Quit Setting Your Money On Fire

3 Tax Tips For Gig Workers

by Kathryn Watson

The gig economy is booming right now, but if you've found yourself earning a living as a gig worker, you may be dreading tax time. If you're used to simply collecting a W-2 form and plugging the information into a 1040, dealing with multiple income streams and tax deductions can be daunting. Working gigs and side jobs is a very different lifestyle from, say, owning a store or a restaurant. But like a restaurant or store owner, you're considered self-employed and must approach your taxes accordingly. Take a look at some tips that can help.

Organizing Your Income

When you're an employee working an hourly or salaried job, your employer just gives you a W-2 form sometime during the month of January, and you use that to report your income. When you're a freelancer working gig jobs, you will usually receive a 1099 from each client or customer that's paid you during the year. For example, if you drive for Uber or Lyft, those companies will send you a 1099 with your earnings. However, it's not always that simple.

Some companies only send out a 1099 for gig workers who make more than a certain amount of money, so if your earnings fall under that threshold, you may not get one. If you do work for an individual rather than a company, that individual may not realize that they're supposed to send out a 1099. If you do work online for someone located overseas, they may not send a 1099. It's important to remember that even if you don't receive a 1099 for work that you did, you still have to report the income. It's best to keep detailed records of who paid you what and when during the year. Check your bank, PayPal, and other financial transactions to be sure that you're not missing anything.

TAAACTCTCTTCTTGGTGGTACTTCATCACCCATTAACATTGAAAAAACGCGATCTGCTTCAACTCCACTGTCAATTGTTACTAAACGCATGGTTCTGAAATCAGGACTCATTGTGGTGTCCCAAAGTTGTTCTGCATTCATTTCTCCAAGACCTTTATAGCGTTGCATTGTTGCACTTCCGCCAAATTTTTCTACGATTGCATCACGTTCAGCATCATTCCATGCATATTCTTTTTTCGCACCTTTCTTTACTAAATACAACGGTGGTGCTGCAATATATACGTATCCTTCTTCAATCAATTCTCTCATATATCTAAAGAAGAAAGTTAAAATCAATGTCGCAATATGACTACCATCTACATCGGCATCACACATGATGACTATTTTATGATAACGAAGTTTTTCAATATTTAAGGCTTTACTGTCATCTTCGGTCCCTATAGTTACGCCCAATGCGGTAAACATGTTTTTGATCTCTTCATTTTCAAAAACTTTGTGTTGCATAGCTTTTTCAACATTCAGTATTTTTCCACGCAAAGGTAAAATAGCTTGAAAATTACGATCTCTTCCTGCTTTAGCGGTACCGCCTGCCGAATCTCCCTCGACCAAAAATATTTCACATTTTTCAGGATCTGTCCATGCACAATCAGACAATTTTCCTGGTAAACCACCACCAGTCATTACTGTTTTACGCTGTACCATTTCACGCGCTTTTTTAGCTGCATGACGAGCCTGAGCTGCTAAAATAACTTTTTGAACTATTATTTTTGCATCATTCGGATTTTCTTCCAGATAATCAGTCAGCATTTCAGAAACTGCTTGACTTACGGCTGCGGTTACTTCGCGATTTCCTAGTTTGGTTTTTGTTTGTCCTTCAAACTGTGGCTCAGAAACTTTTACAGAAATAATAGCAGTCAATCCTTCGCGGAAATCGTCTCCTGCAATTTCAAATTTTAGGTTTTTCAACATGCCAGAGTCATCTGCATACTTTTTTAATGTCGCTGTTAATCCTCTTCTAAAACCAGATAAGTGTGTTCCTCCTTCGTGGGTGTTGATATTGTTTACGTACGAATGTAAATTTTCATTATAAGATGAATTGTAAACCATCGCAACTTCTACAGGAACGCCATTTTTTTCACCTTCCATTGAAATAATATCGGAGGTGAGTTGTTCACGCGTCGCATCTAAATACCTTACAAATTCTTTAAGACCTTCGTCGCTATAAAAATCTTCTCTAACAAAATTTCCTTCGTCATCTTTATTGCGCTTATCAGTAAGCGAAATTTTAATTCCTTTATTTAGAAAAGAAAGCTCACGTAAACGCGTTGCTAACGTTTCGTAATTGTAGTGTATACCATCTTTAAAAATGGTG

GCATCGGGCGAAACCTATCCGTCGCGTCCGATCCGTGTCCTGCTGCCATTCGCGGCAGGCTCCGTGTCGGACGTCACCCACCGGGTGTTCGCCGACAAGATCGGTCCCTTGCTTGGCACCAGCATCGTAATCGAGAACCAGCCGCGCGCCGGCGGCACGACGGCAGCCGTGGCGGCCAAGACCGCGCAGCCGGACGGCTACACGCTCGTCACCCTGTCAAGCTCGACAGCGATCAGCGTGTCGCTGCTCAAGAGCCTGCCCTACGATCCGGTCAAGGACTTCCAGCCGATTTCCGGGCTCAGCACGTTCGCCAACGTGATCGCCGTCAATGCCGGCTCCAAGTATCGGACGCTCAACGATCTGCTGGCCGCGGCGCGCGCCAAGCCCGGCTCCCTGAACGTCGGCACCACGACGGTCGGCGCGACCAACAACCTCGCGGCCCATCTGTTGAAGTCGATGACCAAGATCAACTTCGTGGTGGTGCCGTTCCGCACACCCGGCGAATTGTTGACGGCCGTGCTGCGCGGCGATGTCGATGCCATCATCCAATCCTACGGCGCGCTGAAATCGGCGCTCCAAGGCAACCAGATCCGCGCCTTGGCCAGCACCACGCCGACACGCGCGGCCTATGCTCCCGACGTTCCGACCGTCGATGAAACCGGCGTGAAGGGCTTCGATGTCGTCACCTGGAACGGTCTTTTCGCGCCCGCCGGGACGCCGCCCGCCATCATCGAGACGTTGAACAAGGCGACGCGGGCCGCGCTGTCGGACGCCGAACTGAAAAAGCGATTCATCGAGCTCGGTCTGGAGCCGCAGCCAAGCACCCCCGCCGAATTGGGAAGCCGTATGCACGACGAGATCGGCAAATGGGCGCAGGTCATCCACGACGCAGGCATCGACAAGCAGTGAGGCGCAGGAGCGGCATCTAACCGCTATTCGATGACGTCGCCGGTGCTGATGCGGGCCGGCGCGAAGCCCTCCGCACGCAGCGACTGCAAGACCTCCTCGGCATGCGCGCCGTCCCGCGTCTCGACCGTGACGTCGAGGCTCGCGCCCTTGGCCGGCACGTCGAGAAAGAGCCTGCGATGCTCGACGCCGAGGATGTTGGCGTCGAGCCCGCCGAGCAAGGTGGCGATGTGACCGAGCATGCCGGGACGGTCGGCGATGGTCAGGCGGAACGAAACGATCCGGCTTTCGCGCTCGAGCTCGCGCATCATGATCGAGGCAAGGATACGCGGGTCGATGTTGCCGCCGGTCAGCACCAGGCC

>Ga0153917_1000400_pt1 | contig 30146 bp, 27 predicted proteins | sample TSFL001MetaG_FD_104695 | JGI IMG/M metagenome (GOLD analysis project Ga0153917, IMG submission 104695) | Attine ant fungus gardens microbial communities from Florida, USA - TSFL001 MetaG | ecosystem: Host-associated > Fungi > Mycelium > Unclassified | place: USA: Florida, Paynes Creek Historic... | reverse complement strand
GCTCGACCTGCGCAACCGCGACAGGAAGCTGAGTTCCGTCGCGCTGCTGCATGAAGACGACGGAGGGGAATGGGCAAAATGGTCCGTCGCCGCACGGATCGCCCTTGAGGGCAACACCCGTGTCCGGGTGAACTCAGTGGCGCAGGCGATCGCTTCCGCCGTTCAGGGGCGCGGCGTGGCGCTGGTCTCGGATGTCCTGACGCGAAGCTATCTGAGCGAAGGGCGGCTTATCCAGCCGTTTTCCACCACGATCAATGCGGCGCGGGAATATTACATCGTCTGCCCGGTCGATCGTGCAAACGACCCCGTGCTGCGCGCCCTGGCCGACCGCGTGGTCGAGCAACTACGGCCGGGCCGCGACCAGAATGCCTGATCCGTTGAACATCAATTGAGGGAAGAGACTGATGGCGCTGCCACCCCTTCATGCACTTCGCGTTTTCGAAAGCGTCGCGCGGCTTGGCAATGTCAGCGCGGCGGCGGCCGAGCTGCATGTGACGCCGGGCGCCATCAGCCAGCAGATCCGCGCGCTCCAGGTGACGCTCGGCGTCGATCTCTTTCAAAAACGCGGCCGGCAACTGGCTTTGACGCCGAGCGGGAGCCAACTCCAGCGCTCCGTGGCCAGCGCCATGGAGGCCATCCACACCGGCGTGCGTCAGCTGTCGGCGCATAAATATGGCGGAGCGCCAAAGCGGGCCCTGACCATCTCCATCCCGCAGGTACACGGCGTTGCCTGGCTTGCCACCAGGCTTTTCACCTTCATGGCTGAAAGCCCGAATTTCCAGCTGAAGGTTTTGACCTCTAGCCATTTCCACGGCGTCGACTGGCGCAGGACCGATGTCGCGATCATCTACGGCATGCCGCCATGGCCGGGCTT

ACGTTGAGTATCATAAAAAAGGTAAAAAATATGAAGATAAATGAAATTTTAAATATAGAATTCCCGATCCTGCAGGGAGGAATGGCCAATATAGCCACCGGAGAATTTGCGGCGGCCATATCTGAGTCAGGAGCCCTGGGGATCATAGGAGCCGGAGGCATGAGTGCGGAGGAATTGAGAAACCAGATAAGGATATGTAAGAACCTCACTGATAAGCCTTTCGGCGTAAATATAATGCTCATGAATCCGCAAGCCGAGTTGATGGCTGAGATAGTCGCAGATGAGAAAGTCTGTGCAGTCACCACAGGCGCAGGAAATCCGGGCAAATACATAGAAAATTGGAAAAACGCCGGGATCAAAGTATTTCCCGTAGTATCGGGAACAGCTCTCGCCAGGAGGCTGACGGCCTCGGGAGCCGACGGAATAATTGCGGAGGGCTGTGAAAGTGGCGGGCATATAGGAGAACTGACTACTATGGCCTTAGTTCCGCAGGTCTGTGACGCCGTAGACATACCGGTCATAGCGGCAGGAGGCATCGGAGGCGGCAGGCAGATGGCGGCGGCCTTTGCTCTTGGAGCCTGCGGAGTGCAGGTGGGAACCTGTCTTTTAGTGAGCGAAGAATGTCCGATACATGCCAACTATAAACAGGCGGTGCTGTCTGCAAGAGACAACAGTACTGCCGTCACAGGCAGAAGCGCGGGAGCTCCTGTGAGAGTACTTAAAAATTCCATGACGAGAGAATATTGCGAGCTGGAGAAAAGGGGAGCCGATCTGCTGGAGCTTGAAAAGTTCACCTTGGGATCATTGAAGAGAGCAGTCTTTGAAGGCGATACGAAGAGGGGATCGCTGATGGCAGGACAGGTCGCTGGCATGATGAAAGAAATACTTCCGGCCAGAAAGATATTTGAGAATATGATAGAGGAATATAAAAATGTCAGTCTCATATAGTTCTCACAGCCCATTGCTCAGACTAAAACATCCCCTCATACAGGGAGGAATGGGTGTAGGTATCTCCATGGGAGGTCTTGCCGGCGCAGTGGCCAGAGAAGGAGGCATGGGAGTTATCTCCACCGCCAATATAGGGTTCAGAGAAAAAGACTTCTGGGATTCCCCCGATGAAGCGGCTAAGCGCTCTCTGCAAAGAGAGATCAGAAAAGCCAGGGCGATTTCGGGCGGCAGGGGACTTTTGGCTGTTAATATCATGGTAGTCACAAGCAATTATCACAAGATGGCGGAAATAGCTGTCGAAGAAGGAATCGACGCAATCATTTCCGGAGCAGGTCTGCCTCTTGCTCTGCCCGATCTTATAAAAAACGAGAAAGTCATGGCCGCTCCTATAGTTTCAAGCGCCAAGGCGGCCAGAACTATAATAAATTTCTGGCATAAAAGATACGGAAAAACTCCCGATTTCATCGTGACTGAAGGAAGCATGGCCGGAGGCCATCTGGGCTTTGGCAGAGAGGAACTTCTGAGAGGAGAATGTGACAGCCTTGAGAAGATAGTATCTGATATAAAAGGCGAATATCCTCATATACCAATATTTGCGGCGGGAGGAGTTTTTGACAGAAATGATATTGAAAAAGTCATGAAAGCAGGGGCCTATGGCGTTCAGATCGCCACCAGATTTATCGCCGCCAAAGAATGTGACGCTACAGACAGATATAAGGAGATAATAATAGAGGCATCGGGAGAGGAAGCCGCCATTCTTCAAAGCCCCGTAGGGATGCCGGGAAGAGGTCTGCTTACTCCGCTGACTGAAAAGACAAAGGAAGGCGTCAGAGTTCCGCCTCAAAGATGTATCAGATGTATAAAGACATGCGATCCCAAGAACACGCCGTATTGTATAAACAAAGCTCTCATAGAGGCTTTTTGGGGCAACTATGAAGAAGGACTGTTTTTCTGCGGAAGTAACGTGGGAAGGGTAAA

Understanding Your Tax Rate

You may have heard people talk about the "self-employment tax". This is not an extra tax on self-employed people; usually what is referred to by that phrase is the Social Security and Medicare tax.

As an employee, you only pay half the Social Security tax and the Medicare tax. The employer pays the other half. The total rate is 12.4% of your income for Social Security and 2.9% of your income for Medicare. As a self-employed person, you pay the total rate, not the half that you paid as a regular employee – that's why it seems that your tax rate is higher when you're self-employed.

Knowing Your Deductions

It's common for self-employed workers, especially gig workers, to be unaware of deductions they can take to lower their tax burden. You don't want to miss these deductions, as they can make a big difference in what you owe or whether you get a refund.

For example, if you work from home, you may be able to claim a home office deduction. This doesn't just apply to people who do office-type work like writing or website design. If you make crafts or jewelry at home and sell them online, for example, your workspace might be considered a home office.

Audits or penalties can really disrupt your life and your finances, so you want to be sure that you get your tax return right. If you're unsure about your ability to handle a complex tax return, consult a tax professional in your area for expert help. Visit a site like http://www.cpa-winterhaven.com for more help.